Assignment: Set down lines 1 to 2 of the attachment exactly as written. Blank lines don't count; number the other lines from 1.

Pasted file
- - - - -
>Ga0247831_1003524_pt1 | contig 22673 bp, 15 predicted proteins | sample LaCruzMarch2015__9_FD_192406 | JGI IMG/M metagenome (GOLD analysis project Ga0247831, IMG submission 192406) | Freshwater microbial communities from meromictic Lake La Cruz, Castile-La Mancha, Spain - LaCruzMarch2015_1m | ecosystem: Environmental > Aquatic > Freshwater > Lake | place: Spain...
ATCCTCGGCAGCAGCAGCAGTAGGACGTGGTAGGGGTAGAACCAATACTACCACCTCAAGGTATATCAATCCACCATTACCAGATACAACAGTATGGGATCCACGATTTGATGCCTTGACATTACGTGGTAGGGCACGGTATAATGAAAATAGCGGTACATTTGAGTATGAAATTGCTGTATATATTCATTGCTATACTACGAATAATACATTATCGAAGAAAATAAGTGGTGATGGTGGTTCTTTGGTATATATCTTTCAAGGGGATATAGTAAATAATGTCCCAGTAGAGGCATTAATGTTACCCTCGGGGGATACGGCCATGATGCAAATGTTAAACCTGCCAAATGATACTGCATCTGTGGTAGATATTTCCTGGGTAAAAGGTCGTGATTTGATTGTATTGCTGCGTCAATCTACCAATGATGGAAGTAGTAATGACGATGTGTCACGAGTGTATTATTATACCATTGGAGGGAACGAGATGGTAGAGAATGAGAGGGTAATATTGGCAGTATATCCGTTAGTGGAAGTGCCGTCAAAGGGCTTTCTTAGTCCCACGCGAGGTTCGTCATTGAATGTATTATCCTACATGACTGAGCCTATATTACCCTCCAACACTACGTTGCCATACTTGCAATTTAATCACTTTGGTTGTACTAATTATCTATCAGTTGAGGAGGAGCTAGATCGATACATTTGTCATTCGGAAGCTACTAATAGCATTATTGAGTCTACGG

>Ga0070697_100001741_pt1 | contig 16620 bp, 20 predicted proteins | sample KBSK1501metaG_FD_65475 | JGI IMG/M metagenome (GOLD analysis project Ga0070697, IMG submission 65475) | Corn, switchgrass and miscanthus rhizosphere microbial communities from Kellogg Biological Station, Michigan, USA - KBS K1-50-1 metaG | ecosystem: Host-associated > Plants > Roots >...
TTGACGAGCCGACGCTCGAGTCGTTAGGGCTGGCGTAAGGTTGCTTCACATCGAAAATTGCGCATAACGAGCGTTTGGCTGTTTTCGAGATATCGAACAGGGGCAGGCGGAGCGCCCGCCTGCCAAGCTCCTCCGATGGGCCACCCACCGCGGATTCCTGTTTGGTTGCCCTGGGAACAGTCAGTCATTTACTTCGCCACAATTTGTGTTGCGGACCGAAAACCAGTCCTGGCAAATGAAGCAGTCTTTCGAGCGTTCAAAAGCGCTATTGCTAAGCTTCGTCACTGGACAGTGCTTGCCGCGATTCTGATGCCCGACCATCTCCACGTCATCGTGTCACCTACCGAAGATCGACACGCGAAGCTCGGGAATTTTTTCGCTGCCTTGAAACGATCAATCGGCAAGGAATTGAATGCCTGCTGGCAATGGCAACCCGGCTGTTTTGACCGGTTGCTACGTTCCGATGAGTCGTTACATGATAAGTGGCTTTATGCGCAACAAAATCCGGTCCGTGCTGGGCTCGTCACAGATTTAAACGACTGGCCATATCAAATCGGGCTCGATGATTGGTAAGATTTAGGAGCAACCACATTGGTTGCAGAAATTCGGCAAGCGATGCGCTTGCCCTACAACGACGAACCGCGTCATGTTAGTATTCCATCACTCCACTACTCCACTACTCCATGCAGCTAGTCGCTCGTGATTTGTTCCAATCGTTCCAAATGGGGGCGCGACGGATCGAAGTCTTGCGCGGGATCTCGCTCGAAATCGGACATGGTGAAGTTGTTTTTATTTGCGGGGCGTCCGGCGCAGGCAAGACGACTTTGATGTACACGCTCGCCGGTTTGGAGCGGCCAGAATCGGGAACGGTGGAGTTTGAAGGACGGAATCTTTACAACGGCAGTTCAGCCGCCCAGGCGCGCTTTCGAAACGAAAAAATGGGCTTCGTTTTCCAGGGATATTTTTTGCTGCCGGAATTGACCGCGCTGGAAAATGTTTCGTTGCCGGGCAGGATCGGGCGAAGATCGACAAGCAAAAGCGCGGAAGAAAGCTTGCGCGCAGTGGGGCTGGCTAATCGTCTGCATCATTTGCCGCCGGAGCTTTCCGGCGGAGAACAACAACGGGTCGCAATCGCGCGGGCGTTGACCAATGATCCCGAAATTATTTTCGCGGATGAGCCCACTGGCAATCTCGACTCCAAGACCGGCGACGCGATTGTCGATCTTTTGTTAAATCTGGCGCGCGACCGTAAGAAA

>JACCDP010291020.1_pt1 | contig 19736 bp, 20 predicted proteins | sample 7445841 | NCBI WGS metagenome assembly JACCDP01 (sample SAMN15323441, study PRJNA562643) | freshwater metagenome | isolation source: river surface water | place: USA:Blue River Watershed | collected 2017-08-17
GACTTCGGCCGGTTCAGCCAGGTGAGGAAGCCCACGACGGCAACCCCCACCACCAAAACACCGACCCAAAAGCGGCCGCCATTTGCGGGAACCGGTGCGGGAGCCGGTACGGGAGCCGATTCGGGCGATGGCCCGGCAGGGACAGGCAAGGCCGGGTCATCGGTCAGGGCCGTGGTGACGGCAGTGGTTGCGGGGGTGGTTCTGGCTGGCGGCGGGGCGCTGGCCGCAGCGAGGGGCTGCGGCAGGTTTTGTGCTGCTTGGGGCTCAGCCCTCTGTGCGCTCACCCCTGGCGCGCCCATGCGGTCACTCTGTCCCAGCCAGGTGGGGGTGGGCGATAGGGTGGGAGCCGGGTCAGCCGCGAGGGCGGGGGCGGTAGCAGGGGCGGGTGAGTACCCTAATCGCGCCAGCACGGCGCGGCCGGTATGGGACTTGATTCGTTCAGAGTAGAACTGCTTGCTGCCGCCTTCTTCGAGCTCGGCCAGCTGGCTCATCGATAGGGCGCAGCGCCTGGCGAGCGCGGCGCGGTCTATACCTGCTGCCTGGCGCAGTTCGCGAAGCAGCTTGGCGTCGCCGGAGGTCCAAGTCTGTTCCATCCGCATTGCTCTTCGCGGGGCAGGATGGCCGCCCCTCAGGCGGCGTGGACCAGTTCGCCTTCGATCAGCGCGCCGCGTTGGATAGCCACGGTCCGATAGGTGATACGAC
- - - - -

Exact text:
>Ga0247831_1003524_pt1 | contig 22673 bp, 15 predicted proteins | sample LaCruzMarch2015__9_FD_192406 | JGI IMG/M metagenome (GOLD analysis project Ga0247831, IMG submission 192406) | Freshwater microbial communities from meromictic Lake La Cruz, Castile-La Mancha, Spain - LaCruzMarch2015_1m | ecosystem: Environmental > Aquatic > Freshwater > Lake | place: Spain...
ATCCTCGGCAGCAGCAGCAGTAGGACGTGGTAGGGGTAGAACCAATACTACCACCTCAAGGTATATCAATCCACCATTACCAGATACAACAGTATGGGATCCACGATTTGATGCCTTGACATTACGTGGTAGGGCACGGTATAATGAAAATAGCGGTACATTTGAGTATGAAATTGCTGTATATATTCATTGCTATACTACGAATAATACATTATCGAAGAAAATAAGTGGTGATGGTGGTTCTTTGGTATATATCTTTCAAGGGGATATAGTAAATAATGTCCCAGTAGAGGCATTAATGTTACCCTCGGGGGATACGGCCATGATGCAAATGTTAAACCTGCCAAATGATACTGCATCTGTGGTAGATATTTCCTGGGTAAAAGGTCGTGATTTGATTGTATTGCTGCGTCAATCTACCAATGATGGAAGTAGTAATGACGATGTGTCACGAGTGTATTATTATACCATTGGAGGGAACGAGATGGTAGAGAATGAGAGGGTAATATTGGCAGTATATCCGTTAGTGGAAGTGCCGTCAAAGGGCTTTCTTAGTCCCACGCGAGGTTCGTCATTGAATGTATTATCCTACATGACTGAGCCTATATTACCCTCCAACACTACGTTGCCATACTTGCAATTTAATCACTTTGGTTGTACTAATTATCTATCAGTTGAGGAGGAGCTAGATCGATACATTTGTCATTCGGAAGCTACTAATAGCATTATTGAGTCTACGG